Let’s (Not) Make This Work! Why Stare Decisis Workability Should Be a Sword but Not a Shield
21 Pages Posted: 30 Apr 2018
Date Written: April 12, 2018
A factor of the United States Supreme Court’s stare decisis test, workability differentiates precedential rules that have proven easy for lower courts to apply in a consistent and fair manner from those that have not. This note addresses the question of whether workability is a legitimate reason for retaining a given interpretation of a statute. The Note begins by providing an illustration of what this Note will sometimes refer to as the “preservative use” of workability. The Note then lays out the history of workability as a consideration of stare decisis and describes how the factor has changed in recent decades. In so doing, its focus is on workability in the context of statutory interpretation. In order to explain the background and development of the factor, however, it is necessary to discuss specific cases in which the Supreme Court has applied workability in the context of constitutional interpretation. The two contexts must be differentiated for purposes of this Note because the thesis of this Note—i.e., that preserving an incorrect interpretation of a statute because of its relative workability violates separation of powers—has no parallel when a court interprets a constitution because in that case there is no inherent infringement on legislative power. This Note then explains why the change toward using workability to preserve erroneous precedent is not required logically, contravenes the basic purposes of stare decisis, and is constitutionally invalid as a violation of separation of powers. Finally, this Note proposes a new way to articulate the stare decisis test that does not discard workability as a consideration but precludes the preservative use criticized by this Note.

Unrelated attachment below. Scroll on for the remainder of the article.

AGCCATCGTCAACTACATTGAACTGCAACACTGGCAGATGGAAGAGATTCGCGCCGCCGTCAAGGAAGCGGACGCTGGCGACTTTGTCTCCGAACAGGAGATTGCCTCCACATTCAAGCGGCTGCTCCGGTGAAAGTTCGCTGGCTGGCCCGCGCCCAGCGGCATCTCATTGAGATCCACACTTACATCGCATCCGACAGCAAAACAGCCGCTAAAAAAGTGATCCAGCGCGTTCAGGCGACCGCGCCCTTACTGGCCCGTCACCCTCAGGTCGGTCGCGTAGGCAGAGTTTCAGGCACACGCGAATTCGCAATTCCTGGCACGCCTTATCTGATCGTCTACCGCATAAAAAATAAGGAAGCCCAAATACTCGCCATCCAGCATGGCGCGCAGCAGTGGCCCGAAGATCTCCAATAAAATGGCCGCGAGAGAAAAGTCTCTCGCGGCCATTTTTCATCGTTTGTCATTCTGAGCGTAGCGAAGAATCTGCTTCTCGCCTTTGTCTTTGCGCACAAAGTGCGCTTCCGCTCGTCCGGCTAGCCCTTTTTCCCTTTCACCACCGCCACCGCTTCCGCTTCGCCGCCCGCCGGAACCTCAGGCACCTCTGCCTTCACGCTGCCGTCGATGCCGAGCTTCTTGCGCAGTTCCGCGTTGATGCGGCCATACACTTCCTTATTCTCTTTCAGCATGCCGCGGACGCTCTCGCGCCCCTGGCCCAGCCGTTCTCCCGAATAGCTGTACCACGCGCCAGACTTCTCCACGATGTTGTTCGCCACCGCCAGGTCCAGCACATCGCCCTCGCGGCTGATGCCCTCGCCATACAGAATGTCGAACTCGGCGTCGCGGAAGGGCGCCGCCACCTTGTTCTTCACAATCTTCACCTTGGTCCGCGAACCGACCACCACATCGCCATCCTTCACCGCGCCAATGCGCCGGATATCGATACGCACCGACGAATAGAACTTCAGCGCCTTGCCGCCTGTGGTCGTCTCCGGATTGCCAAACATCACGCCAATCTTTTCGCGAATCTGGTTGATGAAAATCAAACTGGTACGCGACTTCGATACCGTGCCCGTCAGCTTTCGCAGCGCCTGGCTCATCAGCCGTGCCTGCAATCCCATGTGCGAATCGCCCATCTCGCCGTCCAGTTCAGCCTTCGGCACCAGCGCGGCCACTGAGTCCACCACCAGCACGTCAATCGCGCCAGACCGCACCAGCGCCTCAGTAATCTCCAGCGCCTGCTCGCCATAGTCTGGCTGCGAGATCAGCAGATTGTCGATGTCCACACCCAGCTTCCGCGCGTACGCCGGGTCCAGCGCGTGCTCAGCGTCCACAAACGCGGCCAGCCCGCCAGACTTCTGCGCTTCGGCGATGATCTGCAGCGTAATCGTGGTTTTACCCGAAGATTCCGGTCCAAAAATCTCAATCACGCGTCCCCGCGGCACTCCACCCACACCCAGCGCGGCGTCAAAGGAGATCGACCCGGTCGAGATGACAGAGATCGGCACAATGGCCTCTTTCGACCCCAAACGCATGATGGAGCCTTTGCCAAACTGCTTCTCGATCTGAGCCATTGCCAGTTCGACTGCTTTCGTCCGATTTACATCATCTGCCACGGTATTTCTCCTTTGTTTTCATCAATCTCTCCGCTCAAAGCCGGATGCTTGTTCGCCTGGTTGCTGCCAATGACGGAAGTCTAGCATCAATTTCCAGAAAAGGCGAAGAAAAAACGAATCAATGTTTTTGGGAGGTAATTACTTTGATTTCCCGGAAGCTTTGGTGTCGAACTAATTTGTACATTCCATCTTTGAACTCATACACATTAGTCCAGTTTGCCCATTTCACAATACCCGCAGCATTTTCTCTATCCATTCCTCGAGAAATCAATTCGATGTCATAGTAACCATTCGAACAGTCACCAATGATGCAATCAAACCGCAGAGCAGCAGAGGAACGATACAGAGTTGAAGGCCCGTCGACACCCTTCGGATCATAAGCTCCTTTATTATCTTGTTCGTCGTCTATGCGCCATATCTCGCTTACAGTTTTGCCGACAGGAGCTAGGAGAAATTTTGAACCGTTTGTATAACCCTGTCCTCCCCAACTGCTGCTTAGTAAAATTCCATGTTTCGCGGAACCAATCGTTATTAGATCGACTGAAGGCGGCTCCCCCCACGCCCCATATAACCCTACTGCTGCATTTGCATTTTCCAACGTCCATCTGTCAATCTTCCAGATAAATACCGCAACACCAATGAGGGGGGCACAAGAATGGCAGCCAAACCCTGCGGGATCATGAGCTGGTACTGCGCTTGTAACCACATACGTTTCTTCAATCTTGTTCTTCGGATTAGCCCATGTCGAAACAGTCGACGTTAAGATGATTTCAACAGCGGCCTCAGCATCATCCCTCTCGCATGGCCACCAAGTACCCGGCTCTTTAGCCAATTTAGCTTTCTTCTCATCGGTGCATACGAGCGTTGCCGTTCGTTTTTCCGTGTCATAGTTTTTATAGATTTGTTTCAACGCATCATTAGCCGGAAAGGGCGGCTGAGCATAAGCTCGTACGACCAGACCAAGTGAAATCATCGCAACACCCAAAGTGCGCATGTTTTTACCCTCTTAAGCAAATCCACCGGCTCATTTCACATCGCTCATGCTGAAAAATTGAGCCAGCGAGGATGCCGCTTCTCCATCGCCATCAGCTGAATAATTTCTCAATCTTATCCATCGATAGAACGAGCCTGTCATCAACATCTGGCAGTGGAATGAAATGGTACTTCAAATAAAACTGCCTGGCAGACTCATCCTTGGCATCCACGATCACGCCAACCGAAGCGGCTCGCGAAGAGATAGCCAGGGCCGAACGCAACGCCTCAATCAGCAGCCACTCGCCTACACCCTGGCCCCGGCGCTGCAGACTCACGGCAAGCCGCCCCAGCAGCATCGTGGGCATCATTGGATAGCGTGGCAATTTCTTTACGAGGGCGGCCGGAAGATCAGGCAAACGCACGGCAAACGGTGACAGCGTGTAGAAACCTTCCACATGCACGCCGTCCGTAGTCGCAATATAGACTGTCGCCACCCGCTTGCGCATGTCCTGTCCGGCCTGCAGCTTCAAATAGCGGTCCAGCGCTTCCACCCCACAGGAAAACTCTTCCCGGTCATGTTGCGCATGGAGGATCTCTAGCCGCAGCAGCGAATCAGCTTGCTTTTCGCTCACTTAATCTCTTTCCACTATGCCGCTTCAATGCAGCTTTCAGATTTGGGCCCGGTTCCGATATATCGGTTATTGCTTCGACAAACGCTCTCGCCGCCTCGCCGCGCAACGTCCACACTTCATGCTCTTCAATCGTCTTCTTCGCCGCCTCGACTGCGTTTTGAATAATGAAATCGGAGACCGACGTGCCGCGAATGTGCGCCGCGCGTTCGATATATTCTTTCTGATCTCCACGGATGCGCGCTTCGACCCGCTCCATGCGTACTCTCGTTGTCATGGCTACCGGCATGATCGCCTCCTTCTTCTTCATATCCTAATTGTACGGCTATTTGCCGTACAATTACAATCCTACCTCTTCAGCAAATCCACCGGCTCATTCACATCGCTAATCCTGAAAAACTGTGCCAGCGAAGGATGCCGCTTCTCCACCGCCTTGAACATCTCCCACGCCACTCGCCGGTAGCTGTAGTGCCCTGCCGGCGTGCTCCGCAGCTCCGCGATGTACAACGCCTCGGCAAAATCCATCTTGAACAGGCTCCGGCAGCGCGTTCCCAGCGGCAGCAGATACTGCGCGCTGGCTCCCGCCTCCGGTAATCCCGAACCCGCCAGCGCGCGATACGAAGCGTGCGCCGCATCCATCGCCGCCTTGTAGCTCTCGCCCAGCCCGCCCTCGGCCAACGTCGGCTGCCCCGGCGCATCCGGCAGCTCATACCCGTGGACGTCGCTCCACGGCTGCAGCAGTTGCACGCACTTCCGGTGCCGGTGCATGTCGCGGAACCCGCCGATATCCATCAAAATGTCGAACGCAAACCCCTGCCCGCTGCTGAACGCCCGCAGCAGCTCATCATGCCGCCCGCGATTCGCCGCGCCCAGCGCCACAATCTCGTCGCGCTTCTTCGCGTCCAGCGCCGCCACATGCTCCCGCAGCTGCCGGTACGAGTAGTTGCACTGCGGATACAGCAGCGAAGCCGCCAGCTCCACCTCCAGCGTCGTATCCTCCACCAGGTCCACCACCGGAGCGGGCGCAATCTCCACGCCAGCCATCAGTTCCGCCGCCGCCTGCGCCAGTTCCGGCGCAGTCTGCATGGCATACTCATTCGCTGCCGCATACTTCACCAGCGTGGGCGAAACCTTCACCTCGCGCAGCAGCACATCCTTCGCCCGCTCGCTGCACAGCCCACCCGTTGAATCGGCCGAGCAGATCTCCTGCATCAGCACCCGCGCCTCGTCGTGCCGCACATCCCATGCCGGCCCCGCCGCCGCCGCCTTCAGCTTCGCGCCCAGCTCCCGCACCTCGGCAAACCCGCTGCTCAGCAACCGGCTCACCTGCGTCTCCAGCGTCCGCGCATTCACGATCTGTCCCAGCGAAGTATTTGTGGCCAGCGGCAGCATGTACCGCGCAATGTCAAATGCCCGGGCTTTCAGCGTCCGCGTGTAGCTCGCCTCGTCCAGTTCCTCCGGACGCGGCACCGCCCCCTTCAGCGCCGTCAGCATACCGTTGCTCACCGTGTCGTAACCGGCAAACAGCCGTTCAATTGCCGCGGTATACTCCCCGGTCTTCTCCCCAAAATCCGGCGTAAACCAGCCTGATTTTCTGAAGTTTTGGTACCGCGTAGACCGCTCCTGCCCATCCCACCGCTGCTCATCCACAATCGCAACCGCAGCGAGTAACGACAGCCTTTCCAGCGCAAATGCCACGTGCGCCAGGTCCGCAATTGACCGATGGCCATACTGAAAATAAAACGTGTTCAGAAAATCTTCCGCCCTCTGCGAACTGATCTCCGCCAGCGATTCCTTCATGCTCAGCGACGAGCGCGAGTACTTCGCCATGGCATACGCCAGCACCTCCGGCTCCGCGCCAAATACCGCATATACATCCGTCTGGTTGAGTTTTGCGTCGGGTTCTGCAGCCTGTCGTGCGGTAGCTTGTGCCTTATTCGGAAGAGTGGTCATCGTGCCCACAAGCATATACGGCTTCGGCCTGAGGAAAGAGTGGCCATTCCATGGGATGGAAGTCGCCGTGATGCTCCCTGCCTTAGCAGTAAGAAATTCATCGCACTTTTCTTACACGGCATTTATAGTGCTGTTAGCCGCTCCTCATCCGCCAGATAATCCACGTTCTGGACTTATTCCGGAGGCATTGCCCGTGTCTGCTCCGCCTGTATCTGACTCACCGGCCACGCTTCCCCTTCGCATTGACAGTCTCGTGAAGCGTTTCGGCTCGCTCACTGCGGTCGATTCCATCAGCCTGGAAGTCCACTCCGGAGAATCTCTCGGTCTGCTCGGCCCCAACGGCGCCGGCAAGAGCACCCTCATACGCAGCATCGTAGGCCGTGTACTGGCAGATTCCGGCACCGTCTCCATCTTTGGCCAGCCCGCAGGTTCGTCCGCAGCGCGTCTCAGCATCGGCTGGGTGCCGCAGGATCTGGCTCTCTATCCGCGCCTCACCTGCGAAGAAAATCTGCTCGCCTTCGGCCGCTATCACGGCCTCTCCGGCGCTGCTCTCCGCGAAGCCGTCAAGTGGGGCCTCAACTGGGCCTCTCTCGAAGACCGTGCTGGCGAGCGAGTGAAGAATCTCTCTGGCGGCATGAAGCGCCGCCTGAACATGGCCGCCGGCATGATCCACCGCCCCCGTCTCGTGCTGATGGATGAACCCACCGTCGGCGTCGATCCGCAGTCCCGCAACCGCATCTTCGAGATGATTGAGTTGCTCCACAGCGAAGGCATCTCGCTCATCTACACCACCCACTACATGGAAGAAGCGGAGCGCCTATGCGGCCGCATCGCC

Keywords: stare decisis, workability, unworkability, precedent, separation of powers, fallacy, preserve, discard, retain
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